5. Tomorrow Sex Will Be Good Again: Women and Desire in the Age of Consent - Katherine Angel(opens in new tab)
The #MeToo movement has shaped most of the contemporary conversation about feminism. From Hollywood to workplaces, discussions on consent have attempted to rewrite sexual guidelines for the modern age. Katherine Angel’s book takes an academic stance on the history of female desire and its relation to power and violence. A must-listen for understanding feminism in the current moment.
- Listen to Tomorrow Sex Will Be Good Again on Audible (opens in new tab) or Google Play Store (opens in new tab)
6. Women, Race and Class - Angela Davis(opens in new tab)
Women, Race, and Class dives into the history of the abolitionist and women's suffrage movements, with a view to demonstrating how feminist movements have previously fallen short on their inclusion of women from marginalized backgrounds. Though it was written in 1981, Davis’ book still resounds with ongoing efforts to make feminism more intersectional, as, in order to liberate all women from oppression, there must be a recognition of stark historical mistreatment.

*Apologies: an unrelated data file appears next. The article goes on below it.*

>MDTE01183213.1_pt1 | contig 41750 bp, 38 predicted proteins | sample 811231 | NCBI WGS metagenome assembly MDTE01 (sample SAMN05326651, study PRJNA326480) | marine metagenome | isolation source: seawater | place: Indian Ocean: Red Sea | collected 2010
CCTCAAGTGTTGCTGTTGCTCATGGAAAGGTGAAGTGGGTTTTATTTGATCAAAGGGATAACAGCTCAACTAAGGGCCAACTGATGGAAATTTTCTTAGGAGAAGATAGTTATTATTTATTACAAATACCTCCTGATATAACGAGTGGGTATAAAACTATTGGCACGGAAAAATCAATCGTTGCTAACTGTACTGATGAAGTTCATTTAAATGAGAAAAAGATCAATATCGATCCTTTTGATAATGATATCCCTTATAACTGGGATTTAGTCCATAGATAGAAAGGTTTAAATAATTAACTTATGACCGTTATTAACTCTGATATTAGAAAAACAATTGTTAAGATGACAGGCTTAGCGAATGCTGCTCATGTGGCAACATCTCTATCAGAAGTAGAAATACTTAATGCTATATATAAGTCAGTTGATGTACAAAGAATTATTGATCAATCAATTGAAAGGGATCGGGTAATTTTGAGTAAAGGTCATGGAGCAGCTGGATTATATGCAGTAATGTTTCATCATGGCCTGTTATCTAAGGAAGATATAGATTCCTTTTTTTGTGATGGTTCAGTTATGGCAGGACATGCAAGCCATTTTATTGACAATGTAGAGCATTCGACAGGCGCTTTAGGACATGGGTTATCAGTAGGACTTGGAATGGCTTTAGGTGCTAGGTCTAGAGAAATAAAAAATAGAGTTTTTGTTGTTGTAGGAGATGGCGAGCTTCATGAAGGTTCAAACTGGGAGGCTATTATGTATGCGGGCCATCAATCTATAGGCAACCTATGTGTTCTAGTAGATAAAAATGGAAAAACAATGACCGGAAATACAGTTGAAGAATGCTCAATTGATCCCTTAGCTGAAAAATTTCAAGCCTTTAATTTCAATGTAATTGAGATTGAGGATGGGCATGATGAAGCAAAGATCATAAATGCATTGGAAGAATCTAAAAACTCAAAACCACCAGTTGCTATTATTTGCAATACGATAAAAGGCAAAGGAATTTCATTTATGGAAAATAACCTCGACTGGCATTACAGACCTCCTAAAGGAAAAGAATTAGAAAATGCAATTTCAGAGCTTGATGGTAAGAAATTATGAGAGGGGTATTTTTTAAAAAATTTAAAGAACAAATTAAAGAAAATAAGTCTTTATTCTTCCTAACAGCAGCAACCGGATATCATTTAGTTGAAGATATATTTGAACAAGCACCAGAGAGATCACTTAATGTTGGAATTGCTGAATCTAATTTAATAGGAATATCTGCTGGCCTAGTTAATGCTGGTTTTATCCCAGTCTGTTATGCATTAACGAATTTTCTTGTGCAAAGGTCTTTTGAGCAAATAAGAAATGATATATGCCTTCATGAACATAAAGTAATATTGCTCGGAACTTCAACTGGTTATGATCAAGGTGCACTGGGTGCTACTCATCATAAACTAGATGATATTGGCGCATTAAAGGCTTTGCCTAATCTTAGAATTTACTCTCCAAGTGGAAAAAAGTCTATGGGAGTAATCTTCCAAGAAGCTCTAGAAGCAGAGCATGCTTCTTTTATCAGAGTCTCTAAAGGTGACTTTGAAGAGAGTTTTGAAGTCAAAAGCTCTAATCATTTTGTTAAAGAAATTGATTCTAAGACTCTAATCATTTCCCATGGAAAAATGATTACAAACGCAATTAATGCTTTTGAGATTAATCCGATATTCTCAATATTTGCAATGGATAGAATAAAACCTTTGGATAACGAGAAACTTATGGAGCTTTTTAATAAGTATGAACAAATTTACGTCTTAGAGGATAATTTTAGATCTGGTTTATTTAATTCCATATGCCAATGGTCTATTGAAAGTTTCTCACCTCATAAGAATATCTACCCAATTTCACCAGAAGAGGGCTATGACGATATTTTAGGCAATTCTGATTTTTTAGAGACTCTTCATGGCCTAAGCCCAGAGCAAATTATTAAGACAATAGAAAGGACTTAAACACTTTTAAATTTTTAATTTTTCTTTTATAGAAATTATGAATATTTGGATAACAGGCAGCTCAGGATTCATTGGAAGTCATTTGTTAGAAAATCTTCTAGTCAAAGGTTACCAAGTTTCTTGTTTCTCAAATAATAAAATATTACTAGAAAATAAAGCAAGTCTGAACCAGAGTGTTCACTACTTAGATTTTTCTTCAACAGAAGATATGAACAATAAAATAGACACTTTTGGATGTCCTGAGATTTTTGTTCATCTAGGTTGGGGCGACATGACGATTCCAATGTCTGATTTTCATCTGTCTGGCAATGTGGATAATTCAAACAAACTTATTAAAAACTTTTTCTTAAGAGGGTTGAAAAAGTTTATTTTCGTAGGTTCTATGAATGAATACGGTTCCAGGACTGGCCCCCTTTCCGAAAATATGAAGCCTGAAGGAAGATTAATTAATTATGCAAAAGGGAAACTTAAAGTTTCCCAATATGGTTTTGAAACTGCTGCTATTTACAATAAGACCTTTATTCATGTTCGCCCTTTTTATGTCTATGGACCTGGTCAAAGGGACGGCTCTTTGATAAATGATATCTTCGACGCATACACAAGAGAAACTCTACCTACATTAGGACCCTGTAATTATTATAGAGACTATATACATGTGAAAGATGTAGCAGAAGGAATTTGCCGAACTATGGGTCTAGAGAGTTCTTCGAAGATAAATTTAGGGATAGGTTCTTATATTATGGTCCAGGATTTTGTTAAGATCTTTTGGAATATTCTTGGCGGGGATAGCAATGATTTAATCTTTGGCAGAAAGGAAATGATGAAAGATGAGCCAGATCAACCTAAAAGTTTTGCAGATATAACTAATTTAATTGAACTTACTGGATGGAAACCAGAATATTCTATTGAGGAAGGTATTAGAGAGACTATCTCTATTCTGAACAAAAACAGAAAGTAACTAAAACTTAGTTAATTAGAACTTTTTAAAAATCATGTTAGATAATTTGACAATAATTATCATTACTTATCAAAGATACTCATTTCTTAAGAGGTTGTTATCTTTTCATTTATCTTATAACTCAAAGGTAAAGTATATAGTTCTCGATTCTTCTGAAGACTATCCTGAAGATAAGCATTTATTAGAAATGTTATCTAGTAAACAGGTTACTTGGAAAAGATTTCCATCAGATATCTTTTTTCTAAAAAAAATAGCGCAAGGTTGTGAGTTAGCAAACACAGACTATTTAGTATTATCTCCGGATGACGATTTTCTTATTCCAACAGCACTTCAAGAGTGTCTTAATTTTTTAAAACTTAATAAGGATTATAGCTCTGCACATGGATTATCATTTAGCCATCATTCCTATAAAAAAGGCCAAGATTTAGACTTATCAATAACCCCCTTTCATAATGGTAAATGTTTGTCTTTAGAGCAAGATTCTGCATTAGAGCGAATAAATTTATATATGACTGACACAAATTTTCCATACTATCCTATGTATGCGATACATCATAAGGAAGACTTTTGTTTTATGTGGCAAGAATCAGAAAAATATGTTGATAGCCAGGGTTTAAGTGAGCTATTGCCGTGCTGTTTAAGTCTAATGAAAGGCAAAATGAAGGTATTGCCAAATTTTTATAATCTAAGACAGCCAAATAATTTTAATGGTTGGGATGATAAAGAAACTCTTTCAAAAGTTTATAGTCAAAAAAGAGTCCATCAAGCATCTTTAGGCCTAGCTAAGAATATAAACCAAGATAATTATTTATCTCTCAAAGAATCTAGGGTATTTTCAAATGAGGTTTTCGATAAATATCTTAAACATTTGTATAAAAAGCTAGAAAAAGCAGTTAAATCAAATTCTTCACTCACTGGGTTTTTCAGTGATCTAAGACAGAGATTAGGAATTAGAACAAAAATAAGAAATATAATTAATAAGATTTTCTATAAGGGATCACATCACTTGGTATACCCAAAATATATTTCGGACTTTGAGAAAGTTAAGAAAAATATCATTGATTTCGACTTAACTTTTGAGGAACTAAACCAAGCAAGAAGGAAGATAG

- Listen to Women, Race and Class on Audible (opens in new tab)
7. It’s About Bloody Time, Period. - Emma Barnett(opens in new tab)
In this audiobook, Emma Barnett tackles one of the most societally taboo topics and a process that’s an everyday part of many women’s lives. The course of this book attempts to unravel the stigma and shame surrounding feminine health and has a great title to match.
- Listen to It’s About Bloody Time, Period on Audible (opens in new tab)
8. Circe - Madeline Miller(opens in new tab)
Madeline Miller takes on Greek mythology in her retelling of the story of Circe. Get lost in this astounding story of women’s fight to be free, as Miller retells some of the most ancient stories of our society. By painting complex psychological portraits of traditional Greek heroes such as Odysseus and Achilles, Miller uncovers the humanity behind the myths and the solitary life of a goddess as she grapples with motherhood.
9. Invisible Women - Caroline Criado Perez(opens in new tab)
Caroline Criado Perez’s account of gender bias and the gender data gap is factually astounding. Using swathes of data to make her arguments, Perez uncovers how gender bias has shaped the world we live in; from the size of our phones to the drugs we’re prescribed.
10. The Sun and Her Flowers - Rupi Kaur(opens in new tab)
Rupi Kaur is a poet known for her musings on feminism, self-love, conformity, and validation. The Sun and Her Flowers touches on all those themes and more and is an excellent, short listen with language that truly reflects the trappings of femininity.
- Listen to The Sun and Her Flowers on Scribd (opens in new tab)